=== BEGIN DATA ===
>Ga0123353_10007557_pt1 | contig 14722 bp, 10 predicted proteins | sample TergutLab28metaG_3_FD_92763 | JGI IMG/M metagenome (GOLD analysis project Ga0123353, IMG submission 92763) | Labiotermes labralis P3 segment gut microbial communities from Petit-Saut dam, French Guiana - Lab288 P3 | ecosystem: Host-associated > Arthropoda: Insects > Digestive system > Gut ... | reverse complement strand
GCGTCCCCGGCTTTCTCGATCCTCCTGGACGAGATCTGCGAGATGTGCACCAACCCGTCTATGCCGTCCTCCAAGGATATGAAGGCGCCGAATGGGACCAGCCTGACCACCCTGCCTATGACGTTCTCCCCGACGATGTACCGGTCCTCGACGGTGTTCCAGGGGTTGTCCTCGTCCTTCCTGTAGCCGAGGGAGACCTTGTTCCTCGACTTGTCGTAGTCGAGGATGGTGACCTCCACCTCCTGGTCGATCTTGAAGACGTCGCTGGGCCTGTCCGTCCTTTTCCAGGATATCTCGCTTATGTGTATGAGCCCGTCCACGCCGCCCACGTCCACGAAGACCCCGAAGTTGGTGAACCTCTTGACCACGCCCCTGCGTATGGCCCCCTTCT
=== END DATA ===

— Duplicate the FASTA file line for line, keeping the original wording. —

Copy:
>Ga0123353_10007557_pt1 | contig 14722 bp, 10 predicted proteins | sample TergutLab28metaG_3_FD_92763 | JGI IMG/M metagenome (GOLD analysis project Ga0123353, IMG submission 92763) | Labiotermes labralis P3 segment gut microbial communities from Petit-Saut dam, French Guiana - Lab288 P3 | ecosystem: Host-associated > Arthropoda: Insects > Digestive system > Gut ... | reverse complement strand
GCGTCCCCGGCTTTCTCGATCCTCCTGGACGAGATCTGCGAGATGTGCACCAACCCGTCTATGCCGTCCTCCAAGGATATGAAGGCGCCGAATGGGACCAGCCTGACCACCCTGCCTATGACGTTCTCCCCGACGATGTACCGGTCCTCGACGGTGTTCCAGGGGTTGTCCTCGTCCTTCCTGTAGCCGAGGGAGACCTTGTTCCTCGACTTGTCGTAGTCGAGGATGGTGACCTCCACCTCCTGGTCGATCTTGAAGACGTCGCTGGGCCTGTCCGTCCTTTTCCAGGATATCTCGCTTATGTGTATGAGCCCGTCCACGCCGCCCACGTCCACGAAGACCCCGAAGTTGGTGAACCTCTTGACCACGCCCCTGCGTATGGCCCCCTTCT